Home India 2009 India – from services to innovation

India – from services to innovation

by david.nunes
Author's PictureIssue:India 2009
Article no.:8
Topic:India – from services to innovation
Author:Sanjay Nayak
Title:Managing Director & CEO
Organisation:Tejas Networks
PDF size:216KB

About author

Sanjay Nayak is the Managing Director and CEO of Tejas Networks, a leading optical networking product company from India. Mr Nayak is a technologist with over 20 years of industry experience in India as well as the USA. Prior to founding Tejas, he held senior management positions in globally leading electronic design automation companies such as Synopsys where he was the Managing Director of Synopsys-India and earlier at Cadence Design Systems. Mr Nayak holds a M.S. in Electrical and Computer Engineering from North Carolina State University, Raleigh and a B.E in Electronics and Communication Engineering from the Birla Institute of Technology, Mesra.

Article abstract

India, in the past, was principally a provider of low cost services. Today, this is changing. Many multinationals have set up R&D operations in India to take advantage of its highly skilled technical workforce. Companies in the US and EU now outsource their R&D to make their research budgets stretch further and this will increase due to the downturn. Members of India’s technical elite have increasingly become entrepreneurs and struck out on their own as producers of innovative high-tech products.

Full Article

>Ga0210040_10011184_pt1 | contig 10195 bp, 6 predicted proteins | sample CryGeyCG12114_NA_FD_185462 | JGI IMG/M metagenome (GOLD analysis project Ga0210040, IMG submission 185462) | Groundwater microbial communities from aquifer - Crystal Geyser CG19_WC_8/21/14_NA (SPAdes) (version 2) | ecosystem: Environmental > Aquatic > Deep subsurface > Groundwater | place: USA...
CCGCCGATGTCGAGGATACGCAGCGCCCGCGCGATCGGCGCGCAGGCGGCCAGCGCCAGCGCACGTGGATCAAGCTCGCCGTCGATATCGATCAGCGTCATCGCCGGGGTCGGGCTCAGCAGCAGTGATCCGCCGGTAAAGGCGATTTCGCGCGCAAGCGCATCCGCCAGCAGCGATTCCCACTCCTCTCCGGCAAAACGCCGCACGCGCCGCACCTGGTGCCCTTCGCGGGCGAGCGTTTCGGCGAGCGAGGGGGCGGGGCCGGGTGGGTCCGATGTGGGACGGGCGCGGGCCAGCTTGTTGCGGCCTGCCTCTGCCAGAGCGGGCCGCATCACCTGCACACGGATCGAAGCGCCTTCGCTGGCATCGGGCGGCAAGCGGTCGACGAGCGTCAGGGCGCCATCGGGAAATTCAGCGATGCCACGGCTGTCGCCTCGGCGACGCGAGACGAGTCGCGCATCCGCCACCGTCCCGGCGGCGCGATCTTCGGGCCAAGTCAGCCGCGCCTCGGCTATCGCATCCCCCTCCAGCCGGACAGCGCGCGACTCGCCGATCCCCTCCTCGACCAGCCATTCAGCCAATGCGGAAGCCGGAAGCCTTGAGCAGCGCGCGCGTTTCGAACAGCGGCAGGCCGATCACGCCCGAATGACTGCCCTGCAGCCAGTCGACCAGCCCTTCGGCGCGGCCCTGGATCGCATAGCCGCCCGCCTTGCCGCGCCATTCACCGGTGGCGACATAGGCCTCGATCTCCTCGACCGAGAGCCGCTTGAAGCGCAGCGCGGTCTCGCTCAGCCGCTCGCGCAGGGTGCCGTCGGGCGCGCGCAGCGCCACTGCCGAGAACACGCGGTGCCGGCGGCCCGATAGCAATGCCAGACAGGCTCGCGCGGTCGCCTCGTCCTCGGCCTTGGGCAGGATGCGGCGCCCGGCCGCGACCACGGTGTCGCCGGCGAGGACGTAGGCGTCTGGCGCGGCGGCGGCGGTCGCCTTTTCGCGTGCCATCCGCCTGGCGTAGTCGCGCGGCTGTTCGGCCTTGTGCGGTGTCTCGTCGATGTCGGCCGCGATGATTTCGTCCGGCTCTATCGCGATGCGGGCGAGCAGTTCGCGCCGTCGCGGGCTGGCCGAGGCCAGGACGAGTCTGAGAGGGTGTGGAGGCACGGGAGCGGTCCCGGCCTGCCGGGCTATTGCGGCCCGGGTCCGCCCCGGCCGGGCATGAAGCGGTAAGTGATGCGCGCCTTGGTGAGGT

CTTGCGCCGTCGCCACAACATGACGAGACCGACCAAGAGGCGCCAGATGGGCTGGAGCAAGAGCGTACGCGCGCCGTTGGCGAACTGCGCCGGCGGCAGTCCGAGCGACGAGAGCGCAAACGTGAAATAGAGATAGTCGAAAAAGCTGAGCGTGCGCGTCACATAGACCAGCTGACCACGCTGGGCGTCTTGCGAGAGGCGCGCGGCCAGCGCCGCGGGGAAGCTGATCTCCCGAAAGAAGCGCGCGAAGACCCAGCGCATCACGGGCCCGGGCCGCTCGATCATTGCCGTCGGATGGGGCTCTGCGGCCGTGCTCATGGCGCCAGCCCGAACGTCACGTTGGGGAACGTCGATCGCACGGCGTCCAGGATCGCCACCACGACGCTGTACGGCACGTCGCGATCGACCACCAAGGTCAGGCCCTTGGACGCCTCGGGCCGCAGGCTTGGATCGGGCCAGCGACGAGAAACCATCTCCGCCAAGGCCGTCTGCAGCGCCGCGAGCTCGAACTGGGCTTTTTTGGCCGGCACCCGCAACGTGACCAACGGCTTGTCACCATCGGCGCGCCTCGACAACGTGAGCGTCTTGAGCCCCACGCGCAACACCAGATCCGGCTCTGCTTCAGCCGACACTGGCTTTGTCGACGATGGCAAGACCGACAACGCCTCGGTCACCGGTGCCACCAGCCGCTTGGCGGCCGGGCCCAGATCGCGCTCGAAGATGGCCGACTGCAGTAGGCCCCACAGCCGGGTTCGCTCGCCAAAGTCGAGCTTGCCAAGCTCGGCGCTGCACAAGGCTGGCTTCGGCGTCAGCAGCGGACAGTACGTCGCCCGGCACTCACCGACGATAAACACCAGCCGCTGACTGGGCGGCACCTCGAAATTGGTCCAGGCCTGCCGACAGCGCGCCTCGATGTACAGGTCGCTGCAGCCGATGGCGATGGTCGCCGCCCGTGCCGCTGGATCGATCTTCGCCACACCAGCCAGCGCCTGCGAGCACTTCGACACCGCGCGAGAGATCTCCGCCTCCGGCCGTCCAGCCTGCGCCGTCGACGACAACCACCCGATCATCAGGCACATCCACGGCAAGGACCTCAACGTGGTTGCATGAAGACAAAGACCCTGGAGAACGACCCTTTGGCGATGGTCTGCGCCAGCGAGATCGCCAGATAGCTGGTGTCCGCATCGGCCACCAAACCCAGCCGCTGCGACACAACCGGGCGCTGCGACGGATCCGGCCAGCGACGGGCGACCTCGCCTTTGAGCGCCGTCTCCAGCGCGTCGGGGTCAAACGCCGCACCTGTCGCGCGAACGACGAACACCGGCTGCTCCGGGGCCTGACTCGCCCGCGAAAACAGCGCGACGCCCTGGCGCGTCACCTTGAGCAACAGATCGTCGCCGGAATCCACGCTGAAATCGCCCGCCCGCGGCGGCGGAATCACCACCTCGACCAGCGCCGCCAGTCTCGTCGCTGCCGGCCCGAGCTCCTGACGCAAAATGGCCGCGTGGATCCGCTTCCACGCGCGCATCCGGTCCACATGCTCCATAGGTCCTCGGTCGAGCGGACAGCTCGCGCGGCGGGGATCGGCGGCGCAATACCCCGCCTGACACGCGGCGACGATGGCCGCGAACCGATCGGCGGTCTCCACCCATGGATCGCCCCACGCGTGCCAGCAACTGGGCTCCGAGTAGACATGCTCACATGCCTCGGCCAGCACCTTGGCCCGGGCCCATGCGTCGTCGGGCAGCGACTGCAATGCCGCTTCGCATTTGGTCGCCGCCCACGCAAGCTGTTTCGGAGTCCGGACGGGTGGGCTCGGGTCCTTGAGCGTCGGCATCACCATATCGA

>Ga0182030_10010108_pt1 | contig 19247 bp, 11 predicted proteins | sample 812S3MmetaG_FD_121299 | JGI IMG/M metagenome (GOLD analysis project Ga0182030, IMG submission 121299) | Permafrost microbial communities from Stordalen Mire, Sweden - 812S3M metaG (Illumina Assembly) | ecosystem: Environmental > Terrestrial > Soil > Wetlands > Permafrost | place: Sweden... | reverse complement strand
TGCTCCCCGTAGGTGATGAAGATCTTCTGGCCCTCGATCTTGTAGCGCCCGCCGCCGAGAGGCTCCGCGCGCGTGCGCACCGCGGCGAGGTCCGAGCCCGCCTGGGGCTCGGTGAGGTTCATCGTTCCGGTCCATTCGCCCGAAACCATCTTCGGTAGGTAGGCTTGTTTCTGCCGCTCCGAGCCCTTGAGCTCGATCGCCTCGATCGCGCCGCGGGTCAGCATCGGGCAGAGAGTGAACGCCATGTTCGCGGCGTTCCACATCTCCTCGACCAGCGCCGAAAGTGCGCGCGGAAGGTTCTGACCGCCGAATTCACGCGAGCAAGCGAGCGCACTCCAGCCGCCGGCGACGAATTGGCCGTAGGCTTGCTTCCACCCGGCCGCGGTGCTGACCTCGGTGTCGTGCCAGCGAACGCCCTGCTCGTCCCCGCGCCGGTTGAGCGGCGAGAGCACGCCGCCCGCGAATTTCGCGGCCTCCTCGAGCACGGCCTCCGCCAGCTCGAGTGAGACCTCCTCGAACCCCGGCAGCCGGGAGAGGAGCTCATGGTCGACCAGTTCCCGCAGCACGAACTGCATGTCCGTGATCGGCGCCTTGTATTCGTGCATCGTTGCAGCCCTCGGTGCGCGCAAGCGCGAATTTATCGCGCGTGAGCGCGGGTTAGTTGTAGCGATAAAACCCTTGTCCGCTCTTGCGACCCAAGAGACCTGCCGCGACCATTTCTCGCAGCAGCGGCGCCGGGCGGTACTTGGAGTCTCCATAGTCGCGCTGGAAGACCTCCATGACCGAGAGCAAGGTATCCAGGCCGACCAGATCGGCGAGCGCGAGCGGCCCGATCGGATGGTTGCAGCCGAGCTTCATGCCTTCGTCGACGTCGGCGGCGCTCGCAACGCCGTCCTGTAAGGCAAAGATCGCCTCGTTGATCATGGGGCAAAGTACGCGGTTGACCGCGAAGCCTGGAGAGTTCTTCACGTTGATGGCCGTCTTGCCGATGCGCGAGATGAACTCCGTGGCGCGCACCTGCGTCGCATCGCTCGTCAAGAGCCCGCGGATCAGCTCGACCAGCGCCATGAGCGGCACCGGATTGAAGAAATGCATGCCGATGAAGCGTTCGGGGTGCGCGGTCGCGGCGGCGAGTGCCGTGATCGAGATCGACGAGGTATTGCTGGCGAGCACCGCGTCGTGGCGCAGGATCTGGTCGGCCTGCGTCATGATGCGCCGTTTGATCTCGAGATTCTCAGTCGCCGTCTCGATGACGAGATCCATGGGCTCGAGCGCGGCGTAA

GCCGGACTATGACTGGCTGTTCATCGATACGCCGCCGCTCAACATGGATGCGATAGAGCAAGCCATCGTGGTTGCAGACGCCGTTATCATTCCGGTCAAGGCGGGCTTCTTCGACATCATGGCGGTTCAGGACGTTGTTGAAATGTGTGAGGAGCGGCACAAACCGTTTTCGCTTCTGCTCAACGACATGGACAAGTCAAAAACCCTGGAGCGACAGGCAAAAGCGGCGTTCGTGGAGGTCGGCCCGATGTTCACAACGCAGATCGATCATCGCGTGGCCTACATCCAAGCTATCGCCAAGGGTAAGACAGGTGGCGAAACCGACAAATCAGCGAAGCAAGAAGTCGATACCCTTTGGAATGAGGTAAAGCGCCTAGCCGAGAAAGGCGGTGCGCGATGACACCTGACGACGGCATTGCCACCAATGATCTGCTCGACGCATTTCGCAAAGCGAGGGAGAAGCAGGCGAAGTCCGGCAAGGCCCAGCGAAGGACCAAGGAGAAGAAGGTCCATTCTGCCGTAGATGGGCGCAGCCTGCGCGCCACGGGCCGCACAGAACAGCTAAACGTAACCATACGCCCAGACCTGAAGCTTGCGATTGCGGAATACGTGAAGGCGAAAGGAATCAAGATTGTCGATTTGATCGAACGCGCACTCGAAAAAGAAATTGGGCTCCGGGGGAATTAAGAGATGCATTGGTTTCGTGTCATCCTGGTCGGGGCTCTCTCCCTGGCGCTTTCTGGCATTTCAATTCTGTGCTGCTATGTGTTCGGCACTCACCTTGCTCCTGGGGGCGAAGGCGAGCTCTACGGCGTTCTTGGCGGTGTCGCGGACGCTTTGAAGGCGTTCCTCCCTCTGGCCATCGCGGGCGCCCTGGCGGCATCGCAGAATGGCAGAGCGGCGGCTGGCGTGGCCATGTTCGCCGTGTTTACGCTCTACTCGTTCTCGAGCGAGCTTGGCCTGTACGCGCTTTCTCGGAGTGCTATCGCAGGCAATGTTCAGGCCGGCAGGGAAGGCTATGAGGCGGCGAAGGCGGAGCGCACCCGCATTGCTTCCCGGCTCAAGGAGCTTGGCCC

India has established itself globally as a technology hub – both as a consumer of ICT products as well as a provider of services to the global ICT industry. The Indian IT services industry exports nearly US$50 billion worth of services annually. India has also created a large pool of highly talented professionals who have consistently delivered complex projects on time and with high quality. Over the past several years, many global multi-national ICT companies have set up operations in India, where they have started developing cutting-edge products for global markets. In addition, many professionals of Indian origin have returned to India. All this has created a large pool of technical talent and a superior managerial workforce, which has the skills, global exposure and a confidence to develop world-class products and solutions. The Indian economy over the past many years has been growing at a hectic pace and the Indian domestic market has become a large consumer of ICT products. The Indian telecom market, for instance, is now the fastest growing globally, with over ten million new users added every month. With the addition of broadband and 3G services, India will become one of the largest markets for telecom infrastructure products. Despite the recent global slowdown, Indian telecom is showing no signs of slowing down and India along with China is leading the world in telecom CAPEX (capital expenditures) and revenue growth (Source: Infonetics). The IT sector is slated to grow 14.1 per cent in 2009 (Source: Springboard Research). Vibrant ecosystem for driving innovation A number of factors have led to the present burgeoning of the technology industry in India. With a large talent pool and a large and fast-growing domestic market, India has the basic ingredients for driving innovation. The large domestic market has also started attracting global companies to set up manufacturing operations in India. In addition, the last few years have seen an upsurge in entrepreneurship, whereby successful professionals have decided to take the plunge and do their own start-ups. India has also seen the advent of many venture capitalists, mostly from the US/Europe who have had success with Indian-origin entrepreneurs in the west and are now looking at India as the next big opportunity. Organizations like TiE (The Indus Entrepreneurs) and NEN (National Entrepreneur Network) are also providing the coaching and networking needed to make such entrepreneurs successful. A supporting policy framework by the government and emphasis on exports has also contributed to increasing the velocity of business. All of the above factors have created a vibrant ecosystem in India, which breeds and contributes positively to the creation of innovation-driven companies from India. From technology outsourcing to product development While India has established itself as a technology services and outsourcing hub, it is not yet recognized globally for its technology product companies. However, the vibrant ecosystem of affordable innovation and the current global economic environment provide a great opportunity for Indian companies to develop products for the global markets. The recent downturn in the global economy and the financial challenges faced by many high-tech product companies has forced many global companies to reduce their investments in R&D to develop new technology and products. Over time, this will create an innovation crisis and result in a slowdown of technology advancement. In situations such as these companies have outsourced certain parts of their R&D efforts to India to get more bang for their constrained R&D budgets. At the moment, there is a need and an opportunity for larger companies to look at reconfiguring their business, by focusing more on strengthening their products in the core areas of their business. Instead of doing minimal R&D in non-core areas, seriously look at building long-term partnerships with best-in-class companies for those areas. This will give them a highly competitive, sustainable, end-to-end solution for their best-in-class products, which in turn will give them better leverage with their customers. Indian companies have an opportunity to become such long-term partners, since they have the ability to cost-effectively develop innovative, competitive, products and have a commercially viable win-win business model with larger companies. For instance, Indian telecom product companies can become OEM (original equipment manufacturers) suppliers to larger global telecom companies in selected areas of technologies. Even the venture capitalists, which traditionally fund companies that develop innovative technology and products, are looking at avenues for more affordable innovation for their scarce risk capital. Instead of funding fewer ideas, they would like to fund a lot more high-quality ideas while spending the same amount of capital. The fundamental cost structure of India gives Indian technology companies an ‘innovation leverage’ – they can take more risks to innovate and thereby address many more opportunities for better rewards. The proximity to the large consumer base at home gives Indian product companies a first-hand understanding of customer needs; it also helps pinpoint market trends and develop products which address the customers’ pain points. This market knowledge goes a long way towards developing products with cutting edge technology with prices that a cost-sensitive market like India is willing to pay. Given that many other high-growth emerging markets (for example, in Asia, Africa, Latin America, Russia/CIS etc.) have similar customer profiles as India, the same products and solutions will also have a significant relevance in these international markets. The focus on R&D in conjunction with the ability to manufacture products locally, has given a boost to the growing number of product companies in India. Product companies, which can gain significant business in the Indian market, have stronger prospects of global success. India is poised to become a large consumer of high-tech products as well as being a breeding ground for new technology and product development companies. Indian companies have the innovation leverage which gives them a long-term sustainable advantage to cost-effectively develop world-class products. The recent global economic environment provides an opportunity for Indian product companies to partner with global companies and create a win-win relationship. With this trend we expect Indian companies to become a significant provider of high-tech products to the global market in the years to come.